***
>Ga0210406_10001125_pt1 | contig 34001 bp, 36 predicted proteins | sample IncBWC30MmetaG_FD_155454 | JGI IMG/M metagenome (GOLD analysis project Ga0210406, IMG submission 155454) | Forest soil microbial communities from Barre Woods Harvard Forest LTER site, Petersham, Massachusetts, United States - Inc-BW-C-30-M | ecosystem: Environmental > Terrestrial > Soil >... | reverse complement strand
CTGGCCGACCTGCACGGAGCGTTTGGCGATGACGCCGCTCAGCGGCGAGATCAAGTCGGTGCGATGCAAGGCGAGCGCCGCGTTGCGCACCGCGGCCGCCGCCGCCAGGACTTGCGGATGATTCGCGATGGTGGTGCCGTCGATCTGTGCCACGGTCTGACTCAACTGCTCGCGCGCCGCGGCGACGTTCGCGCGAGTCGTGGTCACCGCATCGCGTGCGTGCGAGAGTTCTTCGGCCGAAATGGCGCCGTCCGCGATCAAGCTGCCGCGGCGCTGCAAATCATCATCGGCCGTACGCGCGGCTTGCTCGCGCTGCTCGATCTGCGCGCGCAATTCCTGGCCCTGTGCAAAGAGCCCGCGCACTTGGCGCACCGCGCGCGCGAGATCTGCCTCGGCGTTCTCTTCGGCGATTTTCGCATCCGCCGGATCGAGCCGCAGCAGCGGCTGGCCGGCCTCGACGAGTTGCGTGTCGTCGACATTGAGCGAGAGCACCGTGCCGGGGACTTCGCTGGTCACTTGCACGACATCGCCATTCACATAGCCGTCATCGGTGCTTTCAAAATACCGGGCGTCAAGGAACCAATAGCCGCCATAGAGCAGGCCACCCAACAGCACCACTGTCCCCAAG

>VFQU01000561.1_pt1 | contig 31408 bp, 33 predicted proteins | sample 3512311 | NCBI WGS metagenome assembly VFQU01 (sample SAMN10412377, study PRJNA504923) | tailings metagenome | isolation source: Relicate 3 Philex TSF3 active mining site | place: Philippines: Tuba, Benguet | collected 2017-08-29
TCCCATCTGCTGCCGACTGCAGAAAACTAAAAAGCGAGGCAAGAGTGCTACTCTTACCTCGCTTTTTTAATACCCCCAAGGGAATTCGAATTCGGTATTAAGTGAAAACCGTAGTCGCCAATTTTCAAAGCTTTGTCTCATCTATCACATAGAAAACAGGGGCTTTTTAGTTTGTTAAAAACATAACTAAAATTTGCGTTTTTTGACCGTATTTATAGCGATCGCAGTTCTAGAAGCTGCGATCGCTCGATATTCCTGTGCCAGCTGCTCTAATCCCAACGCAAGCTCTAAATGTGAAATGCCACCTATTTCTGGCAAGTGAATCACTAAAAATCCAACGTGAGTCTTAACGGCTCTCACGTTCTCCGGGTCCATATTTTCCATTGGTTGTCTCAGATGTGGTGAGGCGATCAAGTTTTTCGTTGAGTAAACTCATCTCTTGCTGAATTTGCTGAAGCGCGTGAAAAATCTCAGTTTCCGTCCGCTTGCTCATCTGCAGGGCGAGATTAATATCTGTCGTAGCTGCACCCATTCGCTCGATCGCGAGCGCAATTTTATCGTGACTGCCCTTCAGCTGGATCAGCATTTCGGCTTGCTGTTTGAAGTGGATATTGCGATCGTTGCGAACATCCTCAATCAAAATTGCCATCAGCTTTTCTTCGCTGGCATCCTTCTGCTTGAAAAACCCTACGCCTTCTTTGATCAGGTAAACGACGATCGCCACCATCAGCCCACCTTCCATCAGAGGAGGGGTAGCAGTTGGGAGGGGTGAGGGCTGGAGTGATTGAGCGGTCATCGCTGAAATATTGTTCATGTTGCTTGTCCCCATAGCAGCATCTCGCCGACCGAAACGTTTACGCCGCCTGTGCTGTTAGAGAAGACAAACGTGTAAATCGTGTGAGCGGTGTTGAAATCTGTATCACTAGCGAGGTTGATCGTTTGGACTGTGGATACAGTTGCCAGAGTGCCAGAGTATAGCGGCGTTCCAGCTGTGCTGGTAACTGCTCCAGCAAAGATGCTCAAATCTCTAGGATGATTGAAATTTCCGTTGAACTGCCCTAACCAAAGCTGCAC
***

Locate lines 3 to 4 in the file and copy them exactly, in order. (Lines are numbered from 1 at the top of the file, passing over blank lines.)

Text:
>VFQU01000561.1_pt1 | contig 31408 bp, 33 predicted proteins | sample 3512311 | NCBI WGS metagenome assembly VFQU01 (sample SAMN10412377, study PRJNA504923) | tailings metagenome | isolation source: Relicate 3 Philex TSF3 active mining site | place: Philippines: Tuba, Benguet | collected 2017-08-29
TCCCATCTGCTGCCGACTGCAGAAAACTAAAAAGCGAGGCAAGAGTGCTACTCTTACCTCGCTTTTTTAATACCCCCAAGGGAATTCGAATTCGGTATTAAGTGAAAACCGTAGTCGCCAATTTTCAAAGCTTTGTCTCATCTATCACATAGAAAACAGGGGCTTTTTAGTTTGTTAAAAACATAACTAAAATTTGCGTTTTTTGACCGTATTTATAGCGATCGCAGTTCTAGAAGCTGCGATCGCTCGATATTCCTGTGCCAGCTGCTCTAATCCCAACGCAAGCTCTAAATGTGAAATGCCACCTATTTCTGGCAAGTGAATCACTAAAAATCCAACGTGAGTCTTAACGGCTCTCACGTTCTCCGGGTCCATATTTTCCATTGGTTGTCTCAGATGTGGTGAGGCGATCAAGTTTTTCGTTGAGTAAACTCATCTCTTGCTGAATTTGCTGAAGCGCGTGAAAAATCTCAGTTTCCGTCCGCTTGCTCATCTGCAGGGCGAGATTAATATCTGTCGTAGCTGCACCCATTCGCTCGATCGCGAGCGCAATTTTATCGTGACTGCCCTTCAGCTGGATCAGCATTTCGGCTTGCTGTTTGAAGTGGATATTGCGATCGTTGCGAACATCCTCAATCAAAATTGCCATCAGCTTTTCTTCGCTGGCATCCTTCTGCTTGAAAAACCCTACGCCTTCTTTGATCAGGTAAACGACGATCGCCACCATCAGCCCACCTTCCATCAGAGGAGGGGTAGCAGTTGGGAGGGGTGAGGGCTGGAGTGATTGAGCGGTCATCGCTGAAATATTGTTCATGTTGCTTGTCCCCATAGCAGCATCTCGCCGACCGAAACGTTTACGCCGCCTGTGCTGTTAGAGAAGACAAACGTGTAAATCGTGTGAGCGGTGTTGAAATCTGTATCACTAGCGAGGTTGATCGTTTGGACTGTGGATACAGTTGCCAGAGTGCCAGAGTATAGCGGCGTTCCAGCTGTGCTGGTAACTGCTCCAGCAAAGATGCTCAAATCTCTAGGATGATTGAAATTTCCGTTGAACTGCCCTAACCAAAGCTGCAC